Vultee Vigilant (O-49A). Scale model for radio control. Wingspan 76-1/2 in. For .45 engines.
Quote: "THE term STOL (short takeoff and landing) is much overworked in aviation. The US official minimum standard for it is the ability to take off from a standing start and clear a 50-foot obstruction in under 500 feet. Most major powers at the start of WW II had such planes in service. Britain had the Lysander, Germany had the Storch, and America had the Vultee L1 series.
Starting out as the Stinson 049, this plane was taken over by Vultee after winning a competition run by the US forces against entries from Bellanca and Ryan. The military mood changed, the liaison class of airplane evolved, and the plane became the L1. Some 500 were built, of which about 200 came to the UK and were known a Vigilants. The first batch were Lease-Lend stopgaps taken from US Army stock, and they arrived in polished metal and silver dope finish, complete with 'red spot' type insignia and red/ white tail stripes. They were painted over in combat RAF colors. Nothing is simple in a war and later on Vigilants already painted in RAF finish were transferred to US service, and painted over in Army Olive Drab with white stars without the center red spot.
The eventual demise of the Vigilant was because the shortage of 'strategic' materials and the long hours it took to build made it a low priority in official eyes. Combat airplanes were wanted desperately, so the role of liaison was downgraded to the use of conversions of light private planes, such as the Aeronca, the Piper, the Taylorcraft, the Interstate, etc, under the general name of 'Grasshopper.'
This is no grass-hopper. It's a complex but beautiful airplane that is completely different from anything else - and the bonus is that it flies like the plane you dream of all your life.
Most of the top scale designers these days seem to limit their choice of airplane to one where they have the actual full-size one available at the local museum or airport so they can measure up and build to Class One or museum standard.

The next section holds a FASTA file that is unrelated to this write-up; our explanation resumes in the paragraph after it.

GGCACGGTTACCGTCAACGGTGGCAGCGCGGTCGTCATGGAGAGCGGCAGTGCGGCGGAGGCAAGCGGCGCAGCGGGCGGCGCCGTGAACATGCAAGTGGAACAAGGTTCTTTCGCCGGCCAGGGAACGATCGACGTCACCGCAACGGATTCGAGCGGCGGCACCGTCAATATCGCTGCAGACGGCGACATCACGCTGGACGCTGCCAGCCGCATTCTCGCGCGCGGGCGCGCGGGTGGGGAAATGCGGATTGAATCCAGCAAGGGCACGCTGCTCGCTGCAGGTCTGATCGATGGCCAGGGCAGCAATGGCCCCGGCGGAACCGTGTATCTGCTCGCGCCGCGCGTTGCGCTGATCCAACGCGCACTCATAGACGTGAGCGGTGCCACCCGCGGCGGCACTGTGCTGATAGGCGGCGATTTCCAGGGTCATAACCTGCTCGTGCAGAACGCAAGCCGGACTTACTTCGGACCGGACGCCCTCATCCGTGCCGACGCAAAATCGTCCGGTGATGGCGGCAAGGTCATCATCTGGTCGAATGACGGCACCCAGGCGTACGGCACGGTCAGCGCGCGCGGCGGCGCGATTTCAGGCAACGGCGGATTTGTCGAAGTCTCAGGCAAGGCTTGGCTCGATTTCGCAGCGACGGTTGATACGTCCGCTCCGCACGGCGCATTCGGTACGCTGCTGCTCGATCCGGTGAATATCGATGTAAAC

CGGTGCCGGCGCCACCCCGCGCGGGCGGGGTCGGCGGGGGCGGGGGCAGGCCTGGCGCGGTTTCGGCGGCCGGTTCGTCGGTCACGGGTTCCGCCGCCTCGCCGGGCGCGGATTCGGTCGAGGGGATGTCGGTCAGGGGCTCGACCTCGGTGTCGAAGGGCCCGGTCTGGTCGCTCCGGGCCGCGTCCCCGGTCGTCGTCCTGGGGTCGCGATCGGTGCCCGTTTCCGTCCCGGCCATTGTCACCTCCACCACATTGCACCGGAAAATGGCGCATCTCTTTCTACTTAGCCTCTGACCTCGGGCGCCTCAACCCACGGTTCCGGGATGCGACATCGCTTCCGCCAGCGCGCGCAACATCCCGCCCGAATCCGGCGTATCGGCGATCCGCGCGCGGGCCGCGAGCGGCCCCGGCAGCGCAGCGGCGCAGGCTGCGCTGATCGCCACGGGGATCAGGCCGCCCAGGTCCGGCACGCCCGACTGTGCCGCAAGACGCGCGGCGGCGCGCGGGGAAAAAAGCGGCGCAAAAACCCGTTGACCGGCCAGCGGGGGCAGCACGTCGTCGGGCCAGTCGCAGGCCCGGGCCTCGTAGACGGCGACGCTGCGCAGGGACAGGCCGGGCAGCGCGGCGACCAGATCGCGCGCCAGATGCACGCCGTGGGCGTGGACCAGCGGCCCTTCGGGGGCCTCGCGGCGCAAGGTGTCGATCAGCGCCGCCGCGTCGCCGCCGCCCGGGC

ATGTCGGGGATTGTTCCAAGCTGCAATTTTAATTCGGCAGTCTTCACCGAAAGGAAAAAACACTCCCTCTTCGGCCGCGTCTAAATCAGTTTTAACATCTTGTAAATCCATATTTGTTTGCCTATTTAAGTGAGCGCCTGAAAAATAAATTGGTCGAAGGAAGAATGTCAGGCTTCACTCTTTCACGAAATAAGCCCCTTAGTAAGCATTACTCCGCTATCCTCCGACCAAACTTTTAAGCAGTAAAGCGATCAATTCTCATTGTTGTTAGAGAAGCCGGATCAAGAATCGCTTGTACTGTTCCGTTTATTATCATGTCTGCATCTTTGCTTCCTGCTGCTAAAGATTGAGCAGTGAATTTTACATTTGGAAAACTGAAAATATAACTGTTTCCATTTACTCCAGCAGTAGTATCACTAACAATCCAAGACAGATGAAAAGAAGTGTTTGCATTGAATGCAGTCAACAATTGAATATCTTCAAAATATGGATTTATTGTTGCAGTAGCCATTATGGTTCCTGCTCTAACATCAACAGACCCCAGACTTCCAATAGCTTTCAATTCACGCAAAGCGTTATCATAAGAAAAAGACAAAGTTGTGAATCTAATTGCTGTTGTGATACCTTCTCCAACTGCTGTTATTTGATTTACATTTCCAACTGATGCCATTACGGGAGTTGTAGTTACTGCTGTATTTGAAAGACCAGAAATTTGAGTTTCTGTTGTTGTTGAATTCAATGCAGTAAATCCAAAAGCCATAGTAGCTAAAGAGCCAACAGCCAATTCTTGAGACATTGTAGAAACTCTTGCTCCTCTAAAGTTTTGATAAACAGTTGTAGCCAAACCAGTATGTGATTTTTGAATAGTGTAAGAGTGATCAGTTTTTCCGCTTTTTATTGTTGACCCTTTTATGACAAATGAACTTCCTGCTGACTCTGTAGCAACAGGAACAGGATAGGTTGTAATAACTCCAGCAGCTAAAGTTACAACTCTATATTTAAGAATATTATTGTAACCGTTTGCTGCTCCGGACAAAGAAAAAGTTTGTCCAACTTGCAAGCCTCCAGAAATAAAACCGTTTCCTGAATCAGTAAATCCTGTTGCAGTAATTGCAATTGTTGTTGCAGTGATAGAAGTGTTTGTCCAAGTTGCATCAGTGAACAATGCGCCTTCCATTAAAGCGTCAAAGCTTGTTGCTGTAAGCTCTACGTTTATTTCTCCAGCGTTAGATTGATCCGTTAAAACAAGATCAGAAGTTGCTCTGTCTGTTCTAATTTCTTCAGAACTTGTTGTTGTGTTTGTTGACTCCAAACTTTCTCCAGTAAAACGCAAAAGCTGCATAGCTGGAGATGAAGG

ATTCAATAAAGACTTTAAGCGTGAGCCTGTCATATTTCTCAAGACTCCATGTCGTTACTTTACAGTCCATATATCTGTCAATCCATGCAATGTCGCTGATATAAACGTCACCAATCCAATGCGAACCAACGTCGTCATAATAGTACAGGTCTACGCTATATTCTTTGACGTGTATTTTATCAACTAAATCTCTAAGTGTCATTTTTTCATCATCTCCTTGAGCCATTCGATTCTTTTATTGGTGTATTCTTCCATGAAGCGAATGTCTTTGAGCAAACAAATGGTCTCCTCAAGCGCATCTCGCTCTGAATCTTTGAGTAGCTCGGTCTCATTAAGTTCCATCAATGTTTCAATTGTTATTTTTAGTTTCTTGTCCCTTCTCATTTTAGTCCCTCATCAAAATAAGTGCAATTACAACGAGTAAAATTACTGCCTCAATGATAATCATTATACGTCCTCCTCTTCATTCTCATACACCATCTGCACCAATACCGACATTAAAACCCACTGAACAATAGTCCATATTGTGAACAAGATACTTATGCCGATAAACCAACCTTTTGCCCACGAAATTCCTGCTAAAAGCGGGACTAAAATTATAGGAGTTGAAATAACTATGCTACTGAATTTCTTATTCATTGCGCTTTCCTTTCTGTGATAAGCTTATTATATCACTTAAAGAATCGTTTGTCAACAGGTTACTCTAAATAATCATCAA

There are thousands of beautiful airplanes ready to model, provided that we are prepared to do a lot of searching for documentation, and also to be satisfied with 'eyeball' or Class Two models, where the outline and finish are accurate, but without the fine detail added which is not always possible from published photos. Personally, I like to see my scale jobs where they belong - in the sky - so why waste many hours adding detail that cannot be seen 10 feet away? What I do demand, and something even Class One builders often fail to do, is to make the plane not only look like the full-size one in the sky, but also to fly like the full-size one too.
The Vultee is a great airplane to fly. It was saved from total destruction by the slats and flaps on its first day but more on that in the flying section.
Construction. There's nothing difficult about building this model, you just need some patience. The hinges are for the complex flaps and ailerons - the latter being scale static and dynamic balanced - are all simply made of brass tube, flattened at the end, drilled and hinged either by loose rivetting or small machine screws, clipped off, and soldered one side afterwards. The tail hinges are set into the control surface to give scale movement. They too are brass tube and epoxied into the structure.
There are two areas that are more tricky, the first of which is the leading edge slats. Mine are linked to the flaps rather than have the scale automatic system. Making the slats is quite easy. I soaked four lengths of 1/32-inch ply, then wrapped them two each side to the shaped leading edge and secured them with tape until dry 48 hours later. After that I removed them, coated them with slow-drying epoxy, and refitted them to the leading edge, using thin plastic food wrap to stop them from sticking to the LE while they dries.
The other problem is the large moulded 'greenhouse' cabin, which actually came out far better than anticipated..."
Vultee Vigilant, MAN, March 1985.
Direct submission to Outerzone.
Update 26/11/2018: Added 2nd article (RC Model World, Sept 1984), thanks to RFJ.
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